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Sunday, August 25, 2013

Six Weeks Later: Miller Island Fire

Almost six weeks ago, fire danced across 513 acres of the eastern end of Miller Island.


If you compose a picture carefully enough, you can make it look like a surreal image of destruction. But mostly, the biggest difference on the island is that there are more ashes blowing around and it smells like your clothes after you sit in front of a campfire for a weekend.


East end of Miller Island as it appeared in May of 2009

East end of Miller Island as it appeared 08-24-13


The fire's path of destruction seems kind of random at first, but then you begin to notice geography and elevation and the gorge's trademark gusting winds, and some things begin to make sense... patterns become recognizable.




It isn't always clear why some things are spared.




Deer retrace their trails into the singed earth. The sound of brittle grass crunching heralds the approach of bounding deer long before they become visible.






The bark on tree trunks is burnt, but not all the way through, and the lower leaves are singed brown...but perhaps the trees will survive.





Green things are already migrating into the blackened areas of earth.



I lichen how the singed edges provide a bold black outline.






As I secure the kayak to the truck rack and prepare for the journey home, I notice that someone has lit the clouds on fire.

Sunday, August 18, 2013

Revisiting Images from Loring Site 15


Back in May of 2011, I shared some of the details of my search for Loring site 15.


By Loring site I mean one of the rock art sites documented in J. Malcolm and Louise Loring's two volume monograph called Pictographs and Petroglyphs of the Oregon Country. 




In that post, I noted that, "Many of the paintings seem worse for wear when compared to the Loring drawings…to the degree that my identifications are not always certain."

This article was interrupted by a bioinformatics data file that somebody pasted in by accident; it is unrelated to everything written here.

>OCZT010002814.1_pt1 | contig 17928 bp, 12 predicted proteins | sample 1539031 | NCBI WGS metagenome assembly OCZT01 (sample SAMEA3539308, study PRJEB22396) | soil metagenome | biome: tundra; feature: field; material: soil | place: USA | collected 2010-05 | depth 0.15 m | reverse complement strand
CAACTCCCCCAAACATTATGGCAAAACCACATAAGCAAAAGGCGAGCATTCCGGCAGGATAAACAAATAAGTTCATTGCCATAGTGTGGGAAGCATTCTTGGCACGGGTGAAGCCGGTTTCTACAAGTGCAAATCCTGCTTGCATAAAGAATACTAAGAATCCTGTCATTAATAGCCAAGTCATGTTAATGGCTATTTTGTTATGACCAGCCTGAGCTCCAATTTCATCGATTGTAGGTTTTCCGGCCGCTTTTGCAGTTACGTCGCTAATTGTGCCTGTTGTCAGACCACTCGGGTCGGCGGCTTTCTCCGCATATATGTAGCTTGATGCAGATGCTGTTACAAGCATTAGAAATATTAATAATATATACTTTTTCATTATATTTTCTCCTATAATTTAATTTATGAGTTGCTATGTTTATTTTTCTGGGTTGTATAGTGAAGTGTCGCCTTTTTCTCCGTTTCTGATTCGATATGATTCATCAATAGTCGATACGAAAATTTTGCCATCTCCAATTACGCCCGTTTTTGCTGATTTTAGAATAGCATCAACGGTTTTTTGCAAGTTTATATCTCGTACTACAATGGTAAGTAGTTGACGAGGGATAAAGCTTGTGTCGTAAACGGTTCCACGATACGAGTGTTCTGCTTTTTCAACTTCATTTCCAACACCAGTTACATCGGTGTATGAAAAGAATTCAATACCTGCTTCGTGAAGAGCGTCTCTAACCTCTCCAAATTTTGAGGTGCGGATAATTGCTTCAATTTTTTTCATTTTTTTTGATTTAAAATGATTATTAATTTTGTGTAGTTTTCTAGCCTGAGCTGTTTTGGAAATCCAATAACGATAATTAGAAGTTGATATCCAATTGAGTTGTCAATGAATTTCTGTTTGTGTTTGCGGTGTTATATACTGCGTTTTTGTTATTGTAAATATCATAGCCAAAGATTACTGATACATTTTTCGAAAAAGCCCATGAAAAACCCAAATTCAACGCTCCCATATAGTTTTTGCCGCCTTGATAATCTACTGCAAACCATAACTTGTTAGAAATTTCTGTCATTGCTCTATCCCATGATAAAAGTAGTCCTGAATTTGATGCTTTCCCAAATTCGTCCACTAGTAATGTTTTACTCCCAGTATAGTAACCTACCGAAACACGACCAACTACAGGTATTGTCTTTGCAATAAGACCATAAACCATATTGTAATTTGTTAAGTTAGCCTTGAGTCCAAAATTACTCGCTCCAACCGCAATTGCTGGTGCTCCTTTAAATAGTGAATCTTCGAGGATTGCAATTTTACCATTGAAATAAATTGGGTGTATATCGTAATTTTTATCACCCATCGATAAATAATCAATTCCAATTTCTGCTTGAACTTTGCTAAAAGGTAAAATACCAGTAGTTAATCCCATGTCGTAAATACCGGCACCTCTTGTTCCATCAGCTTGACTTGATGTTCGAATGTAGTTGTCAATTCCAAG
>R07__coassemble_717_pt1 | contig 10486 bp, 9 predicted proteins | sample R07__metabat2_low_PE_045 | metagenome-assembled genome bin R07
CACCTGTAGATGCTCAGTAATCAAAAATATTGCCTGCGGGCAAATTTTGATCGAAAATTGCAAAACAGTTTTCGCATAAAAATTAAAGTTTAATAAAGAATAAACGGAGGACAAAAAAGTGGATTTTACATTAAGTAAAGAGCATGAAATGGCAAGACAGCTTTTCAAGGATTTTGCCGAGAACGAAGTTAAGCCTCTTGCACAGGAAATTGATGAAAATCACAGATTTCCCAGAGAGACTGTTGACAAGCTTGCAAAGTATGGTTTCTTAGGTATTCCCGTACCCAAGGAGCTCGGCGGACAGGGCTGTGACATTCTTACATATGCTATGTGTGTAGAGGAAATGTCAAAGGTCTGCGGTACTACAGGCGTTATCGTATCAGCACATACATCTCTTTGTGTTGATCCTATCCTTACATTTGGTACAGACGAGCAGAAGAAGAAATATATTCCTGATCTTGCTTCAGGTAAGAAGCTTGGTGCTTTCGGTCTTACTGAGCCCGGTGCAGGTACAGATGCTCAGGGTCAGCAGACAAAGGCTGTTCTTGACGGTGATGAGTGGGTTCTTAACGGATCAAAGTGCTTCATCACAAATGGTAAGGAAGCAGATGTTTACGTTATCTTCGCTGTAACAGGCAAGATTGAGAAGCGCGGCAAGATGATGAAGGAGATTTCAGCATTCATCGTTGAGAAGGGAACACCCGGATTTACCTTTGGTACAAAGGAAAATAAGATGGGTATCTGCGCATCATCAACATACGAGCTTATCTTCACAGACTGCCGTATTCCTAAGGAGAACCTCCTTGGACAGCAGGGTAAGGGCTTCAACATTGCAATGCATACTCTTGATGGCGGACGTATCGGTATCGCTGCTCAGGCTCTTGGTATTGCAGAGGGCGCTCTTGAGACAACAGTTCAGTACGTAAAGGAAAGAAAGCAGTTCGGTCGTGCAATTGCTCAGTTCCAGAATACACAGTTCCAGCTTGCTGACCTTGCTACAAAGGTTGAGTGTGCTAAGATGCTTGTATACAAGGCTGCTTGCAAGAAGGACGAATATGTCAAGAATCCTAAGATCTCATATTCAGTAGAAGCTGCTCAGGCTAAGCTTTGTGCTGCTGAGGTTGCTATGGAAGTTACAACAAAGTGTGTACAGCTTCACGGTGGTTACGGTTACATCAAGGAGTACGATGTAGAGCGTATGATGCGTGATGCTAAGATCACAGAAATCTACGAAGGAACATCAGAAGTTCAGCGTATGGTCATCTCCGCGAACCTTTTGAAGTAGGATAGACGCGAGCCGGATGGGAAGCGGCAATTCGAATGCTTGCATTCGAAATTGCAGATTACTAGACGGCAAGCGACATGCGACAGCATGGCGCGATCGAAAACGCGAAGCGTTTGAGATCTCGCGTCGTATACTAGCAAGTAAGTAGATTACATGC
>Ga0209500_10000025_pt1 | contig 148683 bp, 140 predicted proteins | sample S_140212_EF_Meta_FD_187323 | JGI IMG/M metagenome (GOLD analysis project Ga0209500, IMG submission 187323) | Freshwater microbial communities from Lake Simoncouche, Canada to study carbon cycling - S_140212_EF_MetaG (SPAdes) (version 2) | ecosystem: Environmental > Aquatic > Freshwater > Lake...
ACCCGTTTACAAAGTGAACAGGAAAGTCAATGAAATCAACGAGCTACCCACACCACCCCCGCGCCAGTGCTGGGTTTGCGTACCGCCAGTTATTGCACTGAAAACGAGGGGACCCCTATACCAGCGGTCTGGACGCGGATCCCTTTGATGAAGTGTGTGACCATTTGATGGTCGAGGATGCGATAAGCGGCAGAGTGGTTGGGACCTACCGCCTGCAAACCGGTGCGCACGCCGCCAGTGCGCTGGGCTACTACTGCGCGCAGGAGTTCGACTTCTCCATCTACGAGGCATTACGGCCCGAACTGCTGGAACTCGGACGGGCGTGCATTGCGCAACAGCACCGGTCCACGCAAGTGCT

Since that trip, D. Russel Micnhimer, of Oregon Rock Art (http://www.oregonrockart.com/index.html), has introduced me to a specialized bit of software called DStretch by Jon Harman (http://www.dstretch.com/). As Micnhimer said to me in a Facebook message, "It's the closest thing I know of to absolute magic; (it) will make the invisible appear."

So what follows is a series of my pictures from Loring site 15 that I've enhanced with Jon Harman's DStretch plugin for the graphics program ImageJ (http://rsbweb.nih.gov/ij/index.html). I hadn't posted them previously because I couldn't really see anything. In each case, the original picture is presented with its enhanced version for comparison purposes.


Seriously? I thought there might be a ray-arc here,
but a trio of little crew-cut guys was kind of unexpected.


Mr. Harman's vast experience with documenting rock art has allowed him to find optimal settings for an algorithmic procedure called decorrelation stretch. And I have to admit I'm pretty impressed with the detail Dstretch can pull out of ordinary digital images.

Wouldn't have seen the figure to the left without DStretch.

Well, I wasn't sure what it was before...
...but now I'm sure I don't know what it is.

A bomb landing on someone's head?

O.K., I'm going to stop guessing because it only displays my ignorance.




Tammy Baker





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